The Insolvency Service has just released its personal insolvency statistics for 2017 revealing an upturn in overall personal insolvencies (just under 10% more than in 2016) and an increase of around 1/5th (19.8% on 2016) of people entering into Individual Insolvency Arrangements (IVAs). More people entered into IVAs last year than in 2008 (when many consider the credit crunch took its grip).

IVAs can prove a valuable life-line for the working poor, for those who are “just about managing” but to whom an unexpected bout of sickness or the birth of another child can produce financial woes that push them over the edge into insolvency. An IVA is a binding contract between debtor and creditors, managed by a Supervisor (a licenced Insolvency Practitioner) under which an agreed proportion of the debts owed are repaid over an agreed time period at an agreed monthly rate. The Supervisor has the ability to seek a bankruptcy order against the debtor if the debtor doesn’t abide by the terms of the IVA.

Whilst most debtors are honest and up-front about how much they owe and how much they can afford to pay and are committed to using the IVA process so they may turn their financial problems around, there are some debtors who try to abuse the IVA process for their own benefit. A debtor must be transparent and open with his creditors. For example, if the debtor is a professional person who does not disclose that he is facing professional disciplinary proceedings which may result in him losing the ability to continue his professional role, an IVA can be overturned.

Here are some useful tips to consider if you are owed money and your debtor puts forward an IVA proposal.

1. Read it through carefully, and consider whether there is something important you know about the debtor’s financial circumstances that is not mentioned in the proposal. For example, do they have a second property but there is no reference to selling it for money for the creditors, or are there family creditors who are owed money that the debtor has not previously disclosed? If the debt owed to you is substantial, consider getting independent advice from insolvency professionals such as a solicitor of insolvency practitioner. In appropriate cases, you may need a solicitor to act on your behalf in dealing with the proposal and putting forward amendments to the proposals.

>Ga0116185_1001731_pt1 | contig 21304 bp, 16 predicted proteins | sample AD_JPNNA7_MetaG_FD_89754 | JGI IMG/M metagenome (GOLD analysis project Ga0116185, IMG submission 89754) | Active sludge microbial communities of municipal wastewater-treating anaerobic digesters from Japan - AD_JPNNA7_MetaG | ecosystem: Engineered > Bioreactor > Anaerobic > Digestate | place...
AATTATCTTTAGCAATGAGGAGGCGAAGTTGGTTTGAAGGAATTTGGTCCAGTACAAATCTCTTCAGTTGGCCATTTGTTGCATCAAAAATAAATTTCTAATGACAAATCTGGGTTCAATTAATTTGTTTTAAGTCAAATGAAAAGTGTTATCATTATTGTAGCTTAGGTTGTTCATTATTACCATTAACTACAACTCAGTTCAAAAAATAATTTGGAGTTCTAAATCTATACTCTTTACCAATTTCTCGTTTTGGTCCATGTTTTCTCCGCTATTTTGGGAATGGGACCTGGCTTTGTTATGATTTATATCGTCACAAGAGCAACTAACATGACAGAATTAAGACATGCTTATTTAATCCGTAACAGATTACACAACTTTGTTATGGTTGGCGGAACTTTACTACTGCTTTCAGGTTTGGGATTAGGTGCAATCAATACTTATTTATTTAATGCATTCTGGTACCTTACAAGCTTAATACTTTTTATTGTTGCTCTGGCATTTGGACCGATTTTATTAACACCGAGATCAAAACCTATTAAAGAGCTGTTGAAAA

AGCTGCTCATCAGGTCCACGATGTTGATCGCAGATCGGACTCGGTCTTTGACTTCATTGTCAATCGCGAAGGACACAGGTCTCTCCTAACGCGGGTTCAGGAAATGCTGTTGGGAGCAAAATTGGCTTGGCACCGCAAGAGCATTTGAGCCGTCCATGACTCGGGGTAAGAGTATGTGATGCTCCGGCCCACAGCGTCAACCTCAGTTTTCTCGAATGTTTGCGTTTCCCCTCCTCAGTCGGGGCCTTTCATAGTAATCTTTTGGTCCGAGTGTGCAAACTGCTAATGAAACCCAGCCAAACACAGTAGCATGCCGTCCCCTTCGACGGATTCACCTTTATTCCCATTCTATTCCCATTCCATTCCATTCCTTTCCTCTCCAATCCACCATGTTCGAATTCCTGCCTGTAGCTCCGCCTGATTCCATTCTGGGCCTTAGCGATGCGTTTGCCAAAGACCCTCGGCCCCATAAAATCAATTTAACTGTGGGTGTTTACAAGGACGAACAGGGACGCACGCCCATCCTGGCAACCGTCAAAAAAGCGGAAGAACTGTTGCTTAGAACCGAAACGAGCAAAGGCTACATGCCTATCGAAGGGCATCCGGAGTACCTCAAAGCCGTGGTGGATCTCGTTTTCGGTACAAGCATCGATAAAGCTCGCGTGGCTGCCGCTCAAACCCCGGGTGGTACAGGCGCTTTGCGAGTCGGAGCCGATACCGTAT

2. You, as a creditor, are normally bound by the terms of an IVA whether or not you voted in favour of it. Therefore, use your vote and contact the Supervisor of the IVA (who until the IVA is approved is called the Nominee) if you have any information you think the Nominee should be aware of.

3. Does the IVA proposal treat all creditors fairly or is one creditor or group favoured over others? If you think you are being treated unfavourably in an IVA proposal, make your views know to the Nominee and consider contacting other creditors who are also being treated unfairly to ask them to fully consider the IVA proposal and vote accordingly.

4. Make sure that the IVA proposal process is properly followed. Insolvency Practitioners are experts, and regulated by their professional bodies, but sometimes errors can creep in or an Insolvency Practitioner can be deliberately misled by an errant debtor with a view to the rules which govern IVAs being circumvented to the debtor’s advantage. An IVA can be challenged if there is a material irregularity in the way in which the IVA process has been conducted, but there are strict time limits for doing so.

5. Generally a creditor is allowed one vote per pound of debt, so if a creditor of a disputed debt has more than 75% of the value of overall debts, and votes in favour of the CVA, the CVA will be approved whether or not all the other creditors agree. Where the amount owed to a creditor is disputed, the Nominee can decide what value to place on that creditor’s debt. If you think the debt owed to another creditor is inflated or incorrect, contact the Nominee before the vote, and of course check the amount said to be owed to you is correctly stated.